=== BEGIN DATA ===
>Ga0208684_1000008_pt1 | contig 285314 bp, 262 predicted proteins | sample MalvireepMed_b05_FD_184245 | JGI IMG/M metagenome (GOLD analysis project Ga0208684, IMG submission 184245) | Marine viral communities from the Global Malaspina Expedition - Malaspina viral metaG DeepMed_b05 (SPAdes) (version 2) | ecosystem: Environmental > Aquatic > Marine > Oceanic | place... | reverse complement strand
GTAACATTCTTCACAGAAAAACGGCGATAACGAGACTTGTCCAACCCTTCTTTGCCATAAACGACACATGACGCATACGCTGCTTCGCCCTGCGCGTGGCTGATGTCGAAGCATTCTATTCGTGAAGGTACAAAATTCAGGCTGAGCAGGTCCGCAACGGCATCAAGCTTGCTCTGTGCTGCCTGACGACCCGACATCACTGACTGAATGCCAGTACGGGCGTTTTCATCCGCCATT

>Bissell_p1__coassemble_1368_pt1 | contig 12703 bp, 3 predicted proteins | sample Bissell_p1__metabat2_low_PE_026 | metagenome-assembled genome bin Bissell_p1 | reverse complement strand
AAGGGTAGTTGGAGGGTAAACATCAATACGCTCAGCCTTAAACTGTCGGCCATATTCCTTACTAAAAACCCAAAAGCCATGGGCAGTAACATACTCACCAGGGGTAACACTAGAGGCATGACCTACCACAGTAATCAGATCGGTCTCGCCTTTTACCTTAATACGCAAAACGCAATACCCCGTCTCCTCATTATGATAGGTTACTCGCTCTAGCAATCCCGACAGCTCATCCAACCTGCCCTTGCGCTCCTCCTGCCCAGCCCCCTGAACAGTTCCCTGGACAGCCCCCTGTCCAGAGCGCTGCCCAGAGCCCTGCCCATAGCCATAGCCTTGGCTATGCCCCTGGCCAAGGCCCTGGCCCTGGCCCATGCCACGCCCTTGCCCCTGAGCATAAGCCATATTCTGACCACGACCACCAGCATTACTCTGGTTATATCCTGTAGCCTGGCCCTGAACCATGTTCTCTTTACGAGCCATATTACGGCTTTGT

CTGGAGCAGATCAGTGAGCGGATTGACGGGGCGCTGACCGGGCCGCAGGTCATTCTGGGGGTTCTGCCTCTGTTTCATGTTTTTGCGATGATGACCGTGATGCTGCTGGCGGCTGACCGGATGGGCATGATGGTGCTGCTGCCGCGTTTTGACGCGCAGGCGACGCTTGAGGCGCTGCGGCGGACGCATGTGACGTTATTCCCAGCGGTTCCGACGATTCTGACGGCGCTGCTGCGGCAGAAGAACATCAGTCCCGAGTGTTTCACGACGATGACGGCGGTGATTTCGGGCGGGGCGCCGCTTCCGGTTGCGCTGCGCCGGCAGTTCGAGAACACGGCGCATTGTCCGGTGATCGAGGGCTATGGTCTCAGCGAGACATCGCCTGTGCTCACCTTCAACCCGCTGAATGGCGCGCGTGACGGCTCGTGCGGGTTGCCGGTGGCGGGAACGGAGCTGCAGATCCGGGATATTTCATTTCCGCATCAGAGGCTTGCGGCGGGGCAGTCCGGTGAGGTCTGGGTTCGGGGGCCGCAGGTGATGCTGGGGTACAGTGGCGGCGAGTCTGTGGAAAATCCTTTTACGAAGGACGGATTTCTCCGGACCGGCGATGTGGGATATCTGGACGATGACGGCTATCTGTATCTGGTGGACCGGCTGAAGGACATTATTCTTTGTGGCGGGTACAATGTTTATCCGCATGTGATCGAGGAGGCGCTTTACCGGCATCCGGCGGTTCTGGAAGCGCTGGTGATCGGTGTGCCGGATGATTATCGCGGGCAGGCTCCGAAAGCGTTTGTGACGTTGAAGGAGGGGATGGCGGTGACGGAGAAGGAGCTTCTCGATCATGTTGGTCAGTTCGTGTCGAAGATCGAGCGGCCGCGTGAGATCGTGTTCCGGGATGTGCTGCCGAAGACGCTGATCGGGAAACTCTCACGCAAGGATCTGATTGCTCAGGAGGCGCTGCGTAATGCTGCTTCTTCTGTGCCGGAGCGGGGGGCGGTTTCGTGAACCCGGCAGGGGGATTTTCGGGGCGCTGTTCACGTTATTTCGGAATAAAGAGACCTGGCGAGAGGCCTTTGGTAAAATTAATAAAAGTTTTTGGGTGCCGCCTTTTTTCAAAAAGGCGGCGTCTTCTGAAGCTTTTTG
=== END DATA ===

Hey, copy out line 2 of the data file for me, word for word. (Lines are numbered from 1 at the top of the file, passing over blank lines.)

GTAACATTCTTCACAGAAAAACGGCGATAACGAGACTTGTCCAACCCTTCTTTGCCATAAACGACACATGACGCATACGCTGCTTCGCCCTGCGCGTGGCTGATGTCGAAGCATTCTATTCGTGAAGGTACAAAATTCAGGCTGAGCAGGTCCGCAACGGCATCAAGCTTGCTCTGTGCTGCCTGACGACCCGACATCACTGACTGAATGCCAGTACGGGCGTTTTCATCCGCCATT